The Journal of Yempick Mingal
I tried to remember something today. A simple thing. A memory just for memory’s sake. I tried to recall the gentle stroke of a summer breeze on my skin. And I almost had it. Almost. But just as my imaginary zephyr curled itself around my body, just as the hairs stood up on the back of my neck, the room darkened and the ventilation fans juddered and ground to a halt. Within a handful of heartbeats, every breath became a struggle.
My chest heaved but it was no use. My lungs burned. A film of sweat coated my brow, trickled down to sting the corners of my eyes. A wave of cold panic surged through me.
But it wasn’t the sudden lack of good air that chilled me to the core. It was something worse than that. Much worse.
I was alone.
I curled my fingers tight around the armrests on my chair, dug my fingernails into the wood, and screwed my eyes tight shut. But it was no use. There was only one voice in my mind – my own.
“No,” I said, my throat dry, my voice hoarse. “Bring them back.” I took a slow, shallow breath and pushed my foolish imaginings away. I should’ve known better, should’ve restrained myself from those reckless, self-indulgent daydreams. “I’m sorry,” I whispered. “Only bring them back and I’ll do better, I’ll be better.”
A pause. A long, drawn out pause with no sound but the wheezing of my futile gasps for air and the shrill whisper of blood hissing in my ears. I hung my head. I’ve failed you. I’ve failed you all. And that was when the lights burst back into life and the fans whirred and droned once more. And yes – you were with me again my brothers and sisters. I could hear you, feel you in my mind.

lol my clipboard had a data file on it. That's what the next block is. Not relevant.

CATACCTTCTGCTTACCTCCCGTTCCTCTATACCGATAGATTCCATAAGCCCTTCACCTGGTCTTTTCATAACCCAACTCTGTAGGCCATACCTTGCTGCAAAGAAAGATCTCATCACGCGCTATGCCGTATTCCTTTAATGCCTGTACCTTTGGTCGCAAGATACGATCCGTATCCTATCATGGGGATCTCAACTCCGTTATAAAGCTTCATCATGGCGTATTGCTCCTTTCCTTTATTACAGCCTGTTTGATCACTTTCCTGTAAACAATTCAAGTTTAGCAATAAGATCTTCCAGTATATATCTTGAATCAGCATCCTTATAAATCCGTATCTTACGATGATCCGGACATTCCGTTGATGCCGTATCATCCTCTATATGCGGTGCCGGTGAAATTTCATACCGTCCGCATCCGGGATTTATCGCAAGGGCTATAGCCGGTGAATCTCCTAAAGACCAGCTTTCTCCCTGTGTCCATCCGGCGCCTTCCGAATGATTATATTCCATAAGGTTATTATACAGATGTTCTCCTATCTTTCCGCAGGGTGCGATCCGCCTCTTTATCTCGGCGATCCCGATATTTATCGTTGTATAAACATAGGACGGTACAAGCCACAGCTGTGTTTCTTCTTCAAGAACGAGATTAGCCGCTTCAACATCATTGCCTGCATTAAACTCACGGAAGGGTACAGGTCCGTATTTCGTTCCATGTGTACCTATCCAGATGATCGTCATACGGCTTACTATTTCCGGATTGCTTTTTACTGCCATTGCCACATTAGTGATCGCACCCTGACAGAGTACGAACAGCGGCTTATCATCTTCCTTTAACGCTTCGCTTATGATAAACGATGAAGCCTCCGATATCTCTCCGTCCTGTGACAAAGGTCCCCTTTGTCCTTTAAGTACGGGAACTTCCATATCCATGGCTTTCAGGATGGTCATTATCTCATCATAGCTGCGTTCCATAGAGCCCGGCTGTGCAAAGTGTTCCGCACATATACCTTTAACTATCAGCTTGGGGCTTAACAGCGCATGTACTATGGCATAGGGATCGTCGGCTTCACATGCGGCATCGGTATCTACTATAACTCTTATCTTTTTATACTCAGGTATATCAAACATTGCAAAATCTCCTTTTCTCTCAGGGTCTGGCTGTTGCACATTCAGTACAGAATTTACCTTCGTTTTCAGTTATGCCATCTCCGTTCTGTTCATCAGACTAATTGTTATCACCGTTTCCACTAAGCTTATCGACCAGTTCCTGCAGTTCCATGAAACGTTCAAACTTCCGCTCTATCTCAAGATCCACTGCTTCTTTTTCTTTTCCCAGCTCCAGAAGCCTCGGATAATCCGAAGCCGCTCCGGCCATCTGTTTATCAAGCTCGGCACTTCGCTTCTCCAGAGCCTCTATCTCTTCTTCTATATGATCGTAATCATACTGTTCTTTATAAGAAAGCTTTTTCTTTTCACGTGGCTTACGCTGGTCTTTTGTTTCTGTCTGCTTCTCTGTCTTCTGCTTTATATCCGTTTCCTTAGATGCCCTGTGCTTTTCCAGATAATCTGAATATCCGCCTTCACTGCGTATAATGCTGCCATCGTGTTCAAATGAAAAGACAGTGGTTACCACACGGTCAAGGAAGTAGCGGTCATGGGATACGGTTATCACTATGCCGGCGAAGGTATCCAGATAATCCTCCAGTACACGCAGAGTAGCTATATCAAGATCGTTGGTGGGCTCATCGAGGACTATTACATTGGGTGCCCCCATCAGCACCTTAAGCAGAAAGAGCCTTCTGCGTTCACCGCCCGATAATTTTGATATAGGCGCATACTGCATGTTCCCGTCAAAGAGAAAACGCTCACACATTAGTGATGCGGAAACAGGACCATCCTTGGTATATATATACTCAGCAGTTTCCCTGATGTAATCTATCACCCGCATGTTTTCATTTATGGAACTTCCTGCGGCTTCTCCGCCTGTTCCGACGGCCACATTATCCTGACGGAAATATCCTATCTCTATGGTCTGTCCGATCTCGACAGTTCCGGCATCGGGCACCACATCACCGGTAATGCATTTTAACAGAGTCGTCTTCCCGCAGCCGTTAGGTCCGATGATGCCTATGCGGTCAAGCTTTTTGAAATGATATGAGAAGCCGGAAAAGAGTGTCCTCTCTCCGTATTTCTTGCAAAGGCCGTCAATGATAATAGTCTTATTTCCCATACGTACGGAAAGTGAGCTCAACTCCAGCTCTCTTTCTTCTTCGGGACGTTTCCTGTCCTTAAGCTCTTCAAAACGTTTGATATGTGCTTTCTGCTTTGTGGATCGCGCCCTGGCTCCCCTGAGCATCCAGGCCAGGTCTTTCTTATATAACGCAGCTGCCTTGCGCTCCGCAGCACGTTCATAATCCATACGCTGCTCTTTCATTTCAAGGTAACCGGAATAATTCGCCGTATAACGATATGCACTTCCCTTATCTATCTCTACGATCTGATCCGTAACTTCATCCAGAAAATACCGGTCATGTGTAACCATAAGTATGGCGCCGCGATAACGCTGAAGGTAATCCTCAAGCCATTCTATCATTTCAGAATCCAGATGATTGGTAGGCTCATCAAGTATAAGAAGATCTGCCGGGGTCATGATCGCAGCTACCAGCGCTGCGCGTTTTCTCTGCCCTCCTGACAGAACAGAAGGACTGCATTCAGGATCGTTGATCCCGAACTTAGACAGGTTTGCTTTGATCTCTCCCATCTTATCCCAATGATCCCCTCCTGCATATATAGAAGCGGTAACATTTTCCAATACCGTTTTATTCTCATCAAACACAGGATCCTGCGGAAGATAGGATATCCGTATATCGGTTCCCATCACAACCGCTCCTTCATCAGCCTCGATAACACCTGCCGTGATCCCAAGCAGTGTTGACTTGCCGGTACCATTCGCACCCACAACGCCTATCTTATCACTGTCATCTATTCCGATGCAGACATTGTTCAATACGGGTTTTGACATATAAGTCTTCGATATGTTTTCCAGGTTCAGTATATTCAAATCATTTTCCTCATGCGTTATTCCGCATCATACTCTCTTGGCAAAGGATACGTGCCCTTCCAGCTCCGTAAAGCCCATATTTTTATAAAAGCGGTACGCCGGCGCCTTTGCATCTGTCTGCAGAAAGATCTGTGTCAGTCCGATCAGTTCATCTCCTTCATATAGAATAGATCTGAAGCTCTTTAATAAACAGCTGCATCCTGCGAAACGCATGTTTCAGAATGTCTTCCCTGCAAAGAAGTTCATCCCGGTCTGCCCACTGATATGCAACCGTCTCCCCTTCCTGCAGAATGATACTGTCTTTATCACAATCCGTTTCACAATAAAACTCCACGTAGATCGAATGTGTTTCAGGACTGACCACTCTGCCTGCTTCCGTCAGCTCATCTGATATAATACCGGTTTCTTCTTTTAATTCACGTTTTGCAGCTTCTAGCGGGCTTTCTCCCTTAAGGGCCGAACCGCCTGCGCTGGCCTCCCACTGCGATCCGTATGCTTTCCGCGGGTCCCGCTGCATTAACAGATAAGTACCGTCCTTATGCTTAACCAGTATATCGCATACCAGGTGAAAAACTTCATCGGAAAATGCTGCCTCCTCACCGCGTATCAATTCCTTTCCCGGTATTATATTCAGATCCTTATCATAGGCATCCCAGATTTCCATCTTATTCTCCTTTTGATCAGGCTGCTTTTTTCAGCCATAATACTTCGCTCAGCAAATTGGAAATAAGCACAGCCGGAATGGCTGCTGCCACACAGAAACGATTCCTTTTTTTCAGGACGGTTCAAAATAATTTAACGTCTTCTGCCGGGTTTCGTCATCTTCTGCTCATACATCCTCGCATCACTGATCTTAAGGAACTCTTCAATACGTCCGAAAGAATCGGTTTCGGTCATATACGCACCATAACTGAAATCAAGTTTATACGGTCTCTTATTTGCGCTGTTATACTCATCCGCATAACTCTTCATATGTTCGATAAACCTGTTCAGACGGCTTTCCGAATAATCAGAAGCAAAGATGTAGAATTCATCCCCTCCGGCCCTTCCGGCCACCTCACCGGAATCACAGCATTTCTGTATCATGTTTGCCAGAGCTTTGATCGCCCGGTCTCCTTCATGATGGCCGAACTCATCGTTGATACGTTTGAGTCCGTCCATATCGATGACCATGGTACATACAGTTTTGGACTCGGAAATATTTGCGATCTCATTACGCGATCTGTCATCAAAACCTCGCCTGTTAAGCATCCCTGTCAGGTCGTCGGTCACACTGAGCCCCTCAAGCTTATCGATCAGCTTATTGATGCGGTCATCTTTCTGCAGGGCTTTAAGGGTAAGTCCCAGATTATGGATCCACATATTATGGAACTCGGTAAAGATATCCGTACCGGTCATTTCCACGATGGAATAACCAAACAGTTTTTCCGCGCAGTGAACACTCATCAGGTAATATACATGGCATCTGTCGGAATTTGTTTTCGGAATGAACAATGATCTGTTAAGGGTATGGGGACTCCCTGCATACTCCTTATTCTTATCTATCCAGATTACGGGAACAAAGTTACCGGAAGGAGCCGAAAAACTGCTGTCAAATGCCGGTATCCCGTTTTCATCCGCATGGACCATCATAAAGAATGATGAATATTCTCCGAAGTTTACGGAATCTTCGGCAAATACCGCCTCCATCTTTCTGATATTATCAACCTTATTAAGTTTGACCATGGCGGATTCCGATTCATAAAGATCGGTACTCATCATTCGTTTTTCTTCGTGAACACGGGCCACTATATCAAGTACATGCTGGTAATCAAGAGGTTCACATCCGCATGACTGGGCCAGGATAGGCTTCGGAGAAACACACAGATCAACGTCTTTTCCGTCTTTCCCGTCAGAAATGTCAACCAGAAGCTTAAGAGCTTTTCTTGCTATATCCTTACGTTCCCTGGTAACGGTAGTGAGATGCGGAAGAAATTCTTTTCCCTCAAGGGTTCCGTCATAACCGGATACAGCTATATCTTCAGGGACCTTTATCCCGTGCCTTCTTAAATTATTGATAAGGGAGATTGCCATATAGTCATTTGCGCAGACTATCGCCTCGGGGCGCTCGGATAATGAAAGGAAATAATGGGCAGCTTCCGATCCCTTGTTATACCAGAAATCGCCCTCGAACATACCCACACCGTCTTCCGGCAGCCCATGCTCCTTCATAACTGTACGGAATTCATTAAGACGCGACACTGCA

I breathed deep, filled my lungs with air. But I didn’t waste a second in feelings of relief or recrimination. The machine’s message was clear. For a moment, I’d forgotten my duty to the Collective, and I’d been punished. To be a Scribe is to work, to create. To be a Scribe is to write. Together with my brothers and sisters we must unfurl our words to resonate across reality. There is no alternative.
And so I picked up my quill and leaned forward over my ancient battered desk. I chewed my lip and concentrated, listening to the whisper of a million mingled imaginings. Yes. There it is – the first subtle hints of a shared idea we must make real; the beginning that every story must have. And I began to write…
A young man walks alone down a silent road. The concrete beneath his canvas shoes is cracked and worn. And with every step he takes, a swirl of dust is kicked up into the air, where it hangs for only a moment, and then it whirls and is whisked away by the gentlest summer breeze.